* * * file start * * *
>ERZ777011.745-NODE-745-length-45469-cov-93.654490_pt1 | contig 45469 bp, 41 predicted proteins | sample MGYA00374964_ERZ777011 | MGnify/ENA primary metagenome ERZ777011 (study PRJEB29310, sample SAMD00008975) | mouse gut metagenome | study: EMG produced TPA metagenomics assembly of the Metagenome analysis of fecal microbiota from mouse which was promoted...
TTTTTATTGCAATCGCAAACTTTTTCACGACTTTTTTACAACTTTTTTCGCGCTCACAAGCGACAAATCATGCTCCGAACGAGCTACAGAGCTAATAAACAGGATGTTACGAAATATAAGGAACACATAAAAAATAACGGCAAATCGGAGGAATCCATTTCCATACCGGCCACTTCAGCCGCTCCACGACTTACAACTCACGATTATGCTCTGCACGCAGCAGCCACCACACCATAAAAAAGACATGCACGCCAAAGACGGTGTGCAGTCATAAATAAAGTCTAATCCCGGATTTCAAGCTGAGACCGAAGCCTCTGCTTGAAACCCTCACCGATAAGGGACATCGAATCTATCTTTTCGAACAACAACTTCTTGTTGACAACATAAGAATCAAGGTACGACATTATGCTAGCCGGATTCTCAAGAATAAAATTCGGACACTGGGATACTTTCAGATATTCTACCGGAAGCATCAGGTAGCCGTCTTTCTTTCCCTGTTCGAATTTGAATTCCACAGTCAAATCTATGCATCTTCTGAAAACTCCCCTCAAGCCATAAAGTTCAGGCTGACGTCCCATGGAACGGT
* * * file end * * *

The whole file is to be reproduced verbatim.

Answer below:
>ERZ777011.745-NODE-745-length-45469-cov-93.654490_pt1 | contig 45469 bp, 41 predicted proteins | sample MGYA00374964_ERZ777011 | MGnify/ENA primary metagenome ERZ777011 (study PRJEB29310, sample SAMD00008975) | mouse gut metagenome | study: EMG produced TPA metagenomics assembly of the Metagenome analysis of fecal microbiota from mouse which was promoted...
TTTTTATTGCAATCGCAAACTTTTTCACGACTTTTTTACAACTTTTTTCGCGCTCACAAGCGACAAATCATGCTCCGAACGAGCTACAGAGCTAATAAACAGGATGTTACGAAATATAAGGAACACATAAAAAATAACGGCAAATCGGAGGAATCCATTTCCATACCGGCCACTTCAGCCGCTCCACGACTTACAACTCACGATTATGCTCTGCACGCAGCAGCCACCACACCATAAAAAAGACATGCACGCCAAAGACGGTGTGCAGTCATAAATAAAGTCTAATCCCGGATTTCAAGCTGAGACCGAAGCCTCTGCTTGAAACCCTCACCGATAAGGGACATCGAATCTATCTTTTCGAACAACAACTTCTTGTTGACAACATAAGAATCAAGGTACGACATTATGCTAGCCGGATTCTCAAGAATAAAATTCGGACACTGGGATACTTTCAGATATTCTACCGGAAGCATCAGGTAGCCGTCTTTCTTTCCCTGTTCGAATTTGAATTCCACAGTCAAATCTATGCATCTTCTGAAAACTCCCCTCAAGCCATAAAGTTCAGGCTGACGTCCCATGGAACGGT